The development of resource sharing [13] can be roughly divided into three stages: book resource sharing, which began in the 1980s, literature resource sharing in the 1990s, and information resource sharing from the mid-1990s to the present.

University books are the main access to educational resources in colleges and universities. Initially, teachers and students acquire teaching resources by themselves via the Internet. However, this process is often time-consuming and laborious, making it difficult to ensure resource accuracy [ 14]. After that, the emergence of digital books provides new ways for teachers and students to access [ 15]. Digital book resources are organized orderly and have retrieval functions, but it is almost impossible for a single library to build a comprehensive digital library that satisfy users, from the aspect of finance or literature resources. Therefore, multiple libraries join together to share resources.

The sharing of resources cannot be accomplished overnight. It is necessary to consider the relationship between government policies, manpower arrangements, and other factors when designing the structural relationship between libraries in order to realize electronic resources. Therefore, the strategy of centralized and distributed sharing is put forward.

3.2 The Strategy of Centralized and Distributed Sharing

From the perspective of system theory, resource sharing strategies include centralized sharing strategy, distributed sharing strategy, and centralized-distributed sharing strategies. These three kinds of sharing strategies are analyzed with examples.

Fig. 1.
The structure of a resource management platform.

3.2.1 Centralized sharing strategy

The resource management platform is a software for resource sharing developed by a company. Its resource sharing is centralized, featured by low cost and easy use. The software is primarily used in primary and secondary schools. The structure of the support system is shown in Fig. 1. Only one server is used to manage the entire system, including the storage and classification of electronic resources. The other application server is responsible for responding to users and transmitting instructions to the master server. In this system, users can search, upload, and download electronic resources on school’s web pages through a browser without having to install a specific client [16]. Although it is very convenient, there are some problems.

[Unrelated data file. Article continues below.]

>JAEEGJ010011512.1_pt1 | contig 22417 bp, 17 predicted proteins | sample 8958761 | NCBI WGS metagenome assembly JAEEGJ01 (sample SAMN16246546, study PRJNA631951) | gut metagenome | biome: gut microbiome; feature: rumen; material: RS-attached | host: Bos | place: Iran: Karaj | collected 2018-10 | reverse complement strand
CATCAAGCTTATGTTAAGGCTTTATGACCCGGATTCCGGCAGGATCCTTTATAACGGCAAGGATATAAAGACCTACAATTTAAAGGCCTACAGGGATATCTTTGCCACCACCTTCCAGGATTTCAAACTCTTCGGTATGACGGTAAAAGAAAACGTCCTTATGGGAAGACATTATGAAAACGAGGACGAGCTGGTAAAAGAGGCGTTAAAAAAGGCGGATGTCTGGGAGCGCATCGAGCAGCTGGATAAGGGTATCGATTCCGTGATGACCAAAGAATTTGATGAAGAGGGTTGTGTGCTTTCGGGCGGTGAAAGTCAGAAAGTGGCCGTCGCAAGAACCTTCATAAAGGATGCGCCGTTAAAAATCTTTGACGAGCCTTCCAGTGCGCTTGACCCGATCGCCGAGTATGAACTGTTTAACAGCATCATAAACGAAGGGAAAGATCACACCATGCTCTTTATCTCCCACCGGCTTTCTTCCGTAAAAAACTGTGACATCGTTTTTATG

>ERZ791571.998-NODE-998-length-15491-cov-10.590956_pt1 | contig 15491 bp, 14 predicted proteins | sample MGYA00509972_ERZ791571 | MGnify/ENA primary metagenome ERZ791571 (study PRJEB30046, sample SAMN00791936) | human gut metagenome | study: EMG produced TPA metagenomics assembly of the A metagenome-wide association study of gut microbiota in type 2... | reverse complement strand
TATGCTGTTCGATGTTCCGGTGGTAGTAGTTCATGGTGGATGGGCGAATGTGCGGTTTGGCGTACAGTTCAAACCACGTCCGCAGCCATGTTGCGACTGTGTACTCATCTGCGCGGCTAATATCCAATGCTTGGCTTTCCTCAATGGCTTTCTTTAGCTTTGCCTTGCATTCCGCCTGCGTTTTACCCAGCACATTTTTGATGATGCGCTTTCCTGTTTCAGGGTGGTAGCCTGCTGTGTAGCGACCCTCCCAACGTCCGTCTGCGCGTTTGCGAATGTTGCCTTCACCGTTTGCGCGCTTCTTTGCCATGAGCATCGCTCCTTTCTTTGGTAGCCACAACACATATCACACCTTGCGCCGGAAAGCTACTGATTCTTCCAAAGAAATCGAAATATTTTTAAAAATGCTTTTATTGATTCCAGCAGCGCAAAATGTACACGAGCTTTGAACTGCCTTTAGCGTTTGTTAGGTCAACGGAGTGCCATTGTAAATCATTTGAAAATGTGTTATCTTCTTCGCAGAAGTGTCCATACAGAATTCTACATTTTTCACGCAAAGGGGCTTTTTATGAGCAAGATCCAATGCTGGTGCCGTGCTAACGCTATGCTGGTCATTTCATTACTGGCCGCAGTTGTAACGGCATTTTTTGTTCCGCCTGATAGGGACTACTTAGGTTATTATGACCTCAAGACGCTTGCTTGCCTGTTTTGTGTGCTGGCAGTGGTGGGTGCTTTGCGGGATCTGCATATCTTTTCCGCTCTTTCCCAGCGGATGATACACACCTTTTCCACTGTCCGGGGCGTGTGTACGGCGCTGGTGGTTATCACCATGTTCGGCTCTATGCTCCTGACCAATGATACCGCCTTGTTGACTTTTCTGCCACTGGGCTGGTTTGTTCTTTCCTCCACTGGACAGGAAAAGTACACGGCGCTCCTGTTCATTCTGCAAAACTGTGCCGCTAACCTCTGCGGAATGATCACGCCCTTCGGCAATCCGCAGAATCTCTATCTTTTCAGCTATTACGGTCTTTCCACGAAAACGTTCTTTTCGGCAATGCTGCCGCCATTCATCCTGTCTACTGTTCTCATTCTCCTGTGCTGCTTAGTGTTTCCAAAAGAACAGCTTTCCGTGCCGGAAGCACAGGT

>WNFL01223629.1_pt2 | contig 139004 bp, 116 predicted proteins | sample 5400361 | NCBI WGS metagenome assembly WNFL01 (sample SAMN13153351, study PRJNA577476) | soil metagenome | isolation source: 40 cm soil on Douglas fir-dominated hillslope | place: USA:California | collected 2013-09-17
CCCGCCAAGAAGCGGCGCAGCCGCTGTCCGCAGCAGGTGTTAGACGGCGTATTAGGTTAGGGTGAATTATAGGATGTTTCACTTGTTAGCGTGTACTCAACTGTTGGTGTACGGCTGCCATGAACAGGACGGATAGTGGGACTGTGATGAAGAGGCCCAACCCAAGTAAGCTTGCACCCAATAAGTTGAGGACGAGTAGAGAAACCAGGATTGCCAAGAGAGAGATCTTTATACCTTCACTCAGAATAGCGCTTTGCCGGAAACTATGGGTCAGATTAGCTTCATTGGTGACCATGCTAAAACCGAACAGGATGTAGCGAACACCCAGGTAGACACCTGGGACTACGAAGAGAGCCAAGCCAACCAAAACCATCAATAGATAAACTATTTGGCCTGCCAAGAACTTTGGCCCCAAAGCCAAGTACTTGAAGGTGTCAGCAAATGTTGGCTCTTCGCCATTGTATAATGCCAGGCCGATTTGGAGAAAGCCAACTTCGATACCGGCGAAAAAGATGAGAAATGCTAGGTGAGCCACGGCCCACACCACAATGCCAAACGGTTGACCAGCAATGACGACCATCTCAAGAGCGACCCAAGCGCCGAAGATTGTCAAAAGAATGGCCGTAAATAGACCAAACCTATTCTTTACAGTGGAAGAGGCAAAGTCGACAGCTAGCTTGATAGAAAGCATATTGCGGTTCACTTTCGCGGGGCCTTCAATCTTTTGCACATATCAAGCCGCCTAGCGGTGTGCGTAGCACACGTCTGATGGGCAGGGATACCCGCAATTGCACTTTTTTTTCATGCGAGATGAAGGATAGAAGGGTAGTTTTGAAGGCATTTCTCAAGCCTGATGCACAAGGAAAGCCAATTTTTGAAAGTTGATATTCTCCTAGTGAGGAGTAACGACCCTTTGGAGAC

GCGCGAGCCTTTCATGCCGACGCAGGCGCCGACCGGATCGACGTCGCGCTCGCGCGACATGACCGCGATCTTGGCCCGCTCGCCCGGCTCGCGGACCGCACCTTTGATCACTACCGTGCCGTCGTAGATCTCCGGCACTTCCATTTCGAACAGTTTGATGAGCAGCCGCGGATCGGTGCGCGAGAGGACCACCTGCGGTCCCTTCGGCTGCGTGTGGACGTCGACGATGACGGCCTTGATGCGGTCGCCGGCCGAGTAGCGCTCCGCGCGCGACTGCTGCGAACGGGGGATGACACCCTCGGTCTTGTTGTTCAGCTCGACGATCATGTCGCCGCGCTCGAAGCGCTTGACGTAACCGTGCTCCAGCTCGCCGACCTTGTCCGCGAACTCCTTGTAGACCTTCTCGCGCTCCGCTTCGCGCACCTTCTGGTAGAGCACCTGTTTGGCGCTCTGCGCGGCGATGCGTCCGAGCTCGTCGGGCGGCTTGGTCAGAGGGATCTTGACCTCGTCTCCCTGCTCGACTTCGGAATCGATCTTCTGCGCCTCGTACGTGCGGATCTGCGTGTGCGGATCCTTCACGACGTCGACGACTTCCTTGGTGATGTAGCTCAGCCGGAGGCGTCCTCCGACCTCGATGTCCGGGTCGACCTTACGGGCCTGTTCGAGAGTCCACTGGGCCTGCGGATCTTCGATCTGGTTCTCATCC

(1) Only one server is used to respond to users and connect to the database. Once the number of visitors sharply increases, the data flow will expand, causing a sharp increase in server load, ultimately resulting in system response slowdown and affecting usage experience.

(2) When users share resources using this strategy, range of query depends entirely on the content of resources in the master server. The update of resources depends on database updating, which imposes a heavy load on the master server.

(3) A database hard disk with large capacity is needed to ensure that the system can provide a sufficient range of resources, including those uploaded by users. However, for some useruploaded resources, their utilization rate is low, resulting in wastage of database storage space.

(4) In order to solve the above problems, more servers can be added to share the workload, but it will undoubtedly increase the overall cost of the system.

Regarding database content modification, it requires administrator authorization while users only have the ability to upload resources. The administrators are unable to update resources in time, which poses a great obstacle to resource sharing.
Fig. 2.
The structure of Network Neighborhood.

3.2.2 Distributed sharing strategy